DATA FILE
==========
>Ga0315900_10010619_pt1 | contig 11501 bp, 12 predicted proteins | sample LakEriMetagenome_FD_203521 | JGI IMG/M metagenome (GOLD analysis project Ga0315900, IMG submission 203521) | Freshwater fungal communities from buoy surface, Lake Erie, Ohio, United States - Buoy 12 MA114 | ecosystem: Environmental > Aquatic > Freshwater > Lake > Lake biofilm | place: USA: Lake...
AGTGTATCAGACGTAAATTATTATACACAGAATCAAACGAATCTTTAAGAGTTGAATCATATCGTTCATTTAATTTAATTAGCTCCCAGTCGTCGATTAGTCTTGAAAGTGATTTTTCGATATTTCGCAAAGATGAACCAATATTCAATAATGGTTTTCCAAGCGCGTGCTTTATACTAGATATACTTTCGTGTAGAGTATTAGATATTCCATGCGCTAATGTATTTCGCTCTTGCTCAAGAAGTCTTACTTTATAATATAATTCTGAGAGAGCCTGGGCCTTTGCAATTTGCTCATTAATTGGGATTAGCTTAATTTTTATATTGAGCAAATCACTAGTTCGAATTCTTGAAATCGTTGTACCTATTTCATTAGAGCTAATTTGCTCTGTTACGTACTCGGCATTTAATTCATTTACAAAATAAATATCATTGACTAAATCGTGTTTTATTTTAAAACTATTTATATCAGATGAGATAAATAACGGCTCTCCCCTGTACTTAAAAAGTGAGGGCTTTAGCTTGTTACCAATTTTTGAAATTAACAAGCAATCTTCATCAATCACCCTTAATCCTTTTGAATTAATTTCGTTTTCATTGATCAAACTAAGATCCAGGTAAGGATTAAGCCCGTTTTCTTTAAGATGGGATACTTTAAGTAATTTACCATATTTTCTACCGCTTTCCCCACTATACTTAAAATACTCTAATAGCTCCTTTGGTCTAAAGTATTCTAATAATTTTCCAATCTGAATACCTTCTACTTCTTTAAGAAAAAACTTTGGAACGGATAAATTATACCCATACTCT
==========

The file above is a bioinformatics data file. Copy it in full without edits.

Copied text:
>Ga0315900_10010619_pt1 | contig 11501 bp, 12 predicted proteins | sample LakEriMetagenome_FD_203521 | JGI IMG/M metagenome (GOLD analysis project Ga0315900, IMG submission 203521) | Freshwater fungal communities from buoy surface, Lake Erie, Ohio, United States - Buoy 12 MA114 | ecosystem: Environmental > Aquatic > Freshwater > Lake > Lake biofilm | place: USA: Lake...
AGTGTATCAGACGTAAATTATTATACACAGAATCAAACGAATCTTTAAGAGTTGAATCATATCGTTCATTTAATTTAATTAGCTCCCAGTCGTCGATTAGTCTTGAAAGTGATTTTTCGATATTTCGCAAAGATGAACCAATATTCAATAATGGTTTTCCAAGCGCGTGCTTTATACTAGATATACTTTCGTGTAGAGTATTAGATATTCCATGCGCTAATGTATTTCGCTCTTGCTCAAGAAGTCTTACTTTATAATATAATTCTGAGAGAGCCTGGGCCTTTGCAATTTGCTCATTAATTGGGATTAGCTTAATTTTTATATTGAGCAAATCACTAGTTCGAATTCTTGAAATCGTTGTACCTATTTCATTAGAGCTAATTTGCTCTGTTACGTACTCGGCATTTAATTCATTTACAAAATAAATATCATTGACTAAATCGTGTTTTATTTTAAAACTATTTATATCAGATGAGATAAATAACGGCTCTCCCCTGTACTTAAAAAGTGAGGGCTTTAGCTTGTTACCAATTTTTGAAATTAACAAGCAATCTTCATCAATCACCCTTAATCCTTTTGAATTAATTTCGTTTTCATTGATCAAACTAAGATCCAGGTAAGGATTAAGCCCGTTTTCTTTAAGATGGGATACTTTAAGTAATTTACCATATTTTCTACCGCTTTCCCCACTATACTTAAAATACTCTAATAGCTCCTTTGGTCTAAAGTATTCTAATAATTTTCCAATCTGAATACCTTCTACTTCTTTAAGAAAAAACTTTGGAACGGATAAATTATACCCATACTCT